: it: rniM-iPAi. i.:i;i;imkxts.
Soico.i of which there is percent, in
good glass sand, is tho principal ingredient
m g i-ait en' ers int- tno superior quali-
t.u.. glass, g;vmg ltcgarnessand brilliancy
rim , musical rmgoi a ga;ss rrtu-leoiily
corn' s ; .-om bad gias;. Crystal glass ia bad
gloss, u iico is also termed Unit glass. Only
ioa-1 glass can tie cu:. jimo is now greatly
use l m tho iii";r....aetiiro of gla., prc.-ed
ula-s articles 1 tin - m:;:ie of lime glass. In its
manufacture the United States has an ad
v im ago over ot.ier count ries, on account of
its taients for the use of machinery. Whir
ttio eastern part of this country was formerly
the .-.cat of tiie principal glass industry, it has
moved west of late years, owing iarg'dv to
the b.-'ckwarduess of the eastern nianutaeuii
. . -j i..iicj t. Loe icriKiiie; oi. iim.? glass. ;st.
L'.ui ; is no.y an important gla.-s niaimfactur
i ig centre, bur the greatest amount of bust-
li:- is (K.no i i th" Ohio valley, of which
I'o'.-'.urg and Wheeling aro lhe chief glass
friends is ni.t to be rath r small
There aro two pl-e-i s of exc
capital. One, seldom u-ed, is
w hilo the chief place is just out.
gate, on a hillside, wh'-re the immense crowds
upon tho city wall and otii.-r hi;;h places can
g.-t a good vi.-w of tlio interesting sight.
Whether th" prisoner, in Ids exhausted state,
has succumbed to the toi l uro on tho cro-s or
not, on arriving at the piaeo of execution he
is placed face down ward, ilh his neck upon
a block, wh'-n, by ones. rohe, if it is a good
one, the heavy sword severs tho head from
the body. Tin, hands and feet aro then cut
off, and the mutilated body i; carried back
into the city and laid, chest downward, in
one of iho streets, where it must lio for three
It is refreshing to note that tho jiooplo, and
even tho ilogs, avoid t hut, street for tho time
being, arid the adjoining shops aro closed.
They count from the evening when the body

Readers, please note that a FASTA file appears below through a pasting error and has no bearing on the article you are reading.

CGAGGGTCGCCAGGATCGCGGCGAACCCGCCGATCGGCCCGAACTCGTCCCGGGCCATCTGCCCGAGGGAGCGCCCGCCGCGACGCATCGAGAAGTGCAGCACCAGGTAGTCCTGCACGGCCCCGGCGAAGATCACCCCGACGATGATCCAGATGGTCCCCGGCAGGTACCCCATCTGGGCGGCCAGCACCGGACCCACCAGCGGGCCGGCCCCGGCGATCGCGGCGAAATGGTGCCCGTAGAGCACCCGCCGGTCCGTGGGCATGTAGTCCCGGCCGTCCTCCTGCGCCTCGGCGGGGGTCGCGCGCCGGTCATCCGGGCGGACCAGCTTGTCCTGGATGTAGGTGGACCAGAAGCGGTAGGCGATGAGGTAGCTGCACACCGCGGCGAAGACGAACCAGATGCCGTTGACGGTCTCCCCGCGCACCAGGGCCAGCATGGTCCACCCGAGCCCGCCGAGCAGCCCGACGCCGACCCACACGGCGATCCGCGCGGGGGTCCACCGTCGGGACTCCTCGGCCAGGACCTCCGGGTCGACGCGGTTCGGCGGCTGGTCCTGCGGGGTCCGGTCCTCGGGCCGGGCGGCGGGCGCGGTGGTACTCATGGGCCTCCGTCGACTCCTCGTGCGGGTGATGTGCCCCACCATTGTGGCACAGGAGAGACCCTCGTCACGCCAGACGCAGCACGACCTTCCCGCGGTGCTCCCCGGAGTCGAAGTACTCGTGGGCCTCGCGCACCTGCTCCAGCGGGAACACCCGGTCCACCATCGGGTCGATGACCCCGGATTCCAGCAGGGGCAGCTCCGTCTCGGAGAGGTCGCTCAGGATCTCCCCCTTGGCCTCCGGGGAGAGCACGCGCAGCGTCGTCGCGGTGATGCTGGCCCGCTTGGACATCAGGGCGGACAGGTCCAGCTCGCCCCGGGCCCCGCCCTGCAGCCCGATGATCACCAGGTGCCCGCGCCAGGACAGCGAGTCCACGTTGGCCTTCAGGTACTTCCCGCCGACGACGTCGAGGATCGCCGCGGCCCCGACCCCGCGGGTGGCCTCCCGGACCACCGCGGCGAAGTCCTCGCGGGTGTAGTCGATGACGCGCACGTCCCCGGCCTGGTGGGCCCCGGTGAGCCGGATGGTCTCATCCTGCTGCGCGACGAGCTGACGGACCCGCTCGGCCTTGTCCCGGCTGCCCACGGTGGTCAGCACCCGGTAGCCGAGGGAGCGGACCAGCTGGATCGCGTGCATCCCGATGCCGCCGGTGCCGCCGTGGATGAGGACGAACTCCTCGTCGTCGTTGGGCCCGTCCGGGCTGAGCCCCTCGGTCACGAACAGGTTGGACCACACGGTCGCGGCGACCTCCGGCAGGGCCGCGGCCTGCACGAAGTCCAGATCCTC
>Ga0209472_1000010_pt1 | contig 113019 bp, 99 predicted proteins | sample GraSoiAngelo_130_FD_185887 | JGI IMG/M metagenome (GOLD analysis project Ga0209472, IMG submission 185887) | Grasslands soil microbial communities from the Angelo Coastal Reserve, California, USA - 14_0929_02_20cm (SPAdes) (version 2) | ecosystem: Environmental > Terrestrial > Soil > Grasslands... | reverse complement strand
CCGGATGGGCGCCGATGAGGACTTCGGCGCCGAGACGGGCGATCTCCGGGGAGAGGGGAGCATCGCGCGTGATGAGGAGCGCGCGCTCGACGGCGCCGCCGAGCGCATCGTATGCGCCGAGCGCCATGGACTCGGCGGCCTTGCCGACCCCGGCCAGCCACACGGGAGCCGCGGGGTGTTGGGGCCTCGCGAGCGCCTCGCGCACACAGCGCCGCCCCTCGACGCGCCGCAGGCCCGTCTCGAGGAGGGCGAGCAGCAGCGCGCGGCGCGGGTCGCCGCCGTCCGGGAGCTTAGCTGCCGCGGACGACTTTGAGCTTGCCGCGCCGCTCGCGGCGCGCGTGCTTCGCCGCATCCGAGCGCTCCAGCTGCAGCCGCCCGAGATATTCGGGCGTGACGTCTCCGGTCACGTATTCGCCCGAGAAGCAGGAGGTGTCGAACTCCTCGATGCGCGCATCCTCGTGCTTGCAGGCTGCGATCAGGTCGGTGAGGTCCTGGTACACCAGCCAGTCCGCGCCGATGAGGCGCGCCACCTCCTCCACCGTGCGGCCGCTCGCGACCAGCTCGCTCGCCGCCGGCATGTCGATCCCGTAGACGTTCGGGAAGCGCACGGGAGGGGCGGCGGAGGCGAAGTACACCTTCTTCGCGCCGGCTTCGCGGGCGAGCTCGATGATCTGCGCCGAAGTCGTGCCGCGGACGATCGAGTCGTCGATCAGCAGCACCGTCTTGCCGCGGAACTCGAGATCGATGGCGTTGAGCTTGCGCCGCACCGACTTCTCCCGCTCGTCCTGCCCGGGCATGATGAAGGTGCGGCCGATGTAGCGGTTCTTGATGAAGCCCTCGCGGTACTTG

is laid out tid daylight of tiio third day, so
that the body only lies thero one day in re
ality. The forei-.'isers resident in tho capital,
dm ing tho time following tiio em.oute of l'sl.
u hen so many politi ai criminals were exe
ci.ted, often stumbled upon th.se horrible
sights in their lournevincs about tho .streets.
On ono o.vasi:. n when tiio bodies were near
tiio legations tho reoreseiitativcs combined
and asked for their removal.
It should bo mentioned that the liumeno
king is opposed to this oraetiee. which custom
eoius stid to demand. I n ease t ho accuser
ioul.1 be proved an impostor and to have ue-
cu-.e,i th,. man false v. tho oris-oner or l.i-
friends have the riht to demand an evo from
iim. Their method cf obtaining Iho organ
is ipnto novel, and if well performed it i
iii. .re expeditious than is the modern stir- ieal
method of eneucleati'in. The cuipritis made
to sloop over a. id is then hit, with tho P. ad d
en ! of a ii.-xililo stick upon a spot on the b.-e k
of the head, when tho ye protrudes sufiieient ly
so lliat ic may bo cut viT. If, however, t he
people who wi-h the eye are not prompt, ill
doing th,. cutting operation, the prisoner may
'pti io'y i-'cpl.i'-o iho fyu and possess it. tin real!-r
in p.-.-.ce, all of which is said to have
' -"ii done many times, but unfortunately has
"lot been witm ..-ed, as yi-t, by foreigner.;.
S oul Cor. J.an Francisco Chronicle.
fit ft $ fHn h
1 ' srr&?n" Kl
roii am, classks ):-
w:at y-CuL-ssJ BLd.v&9Sav2iS J-1- JLL
I U W" v V -to. T t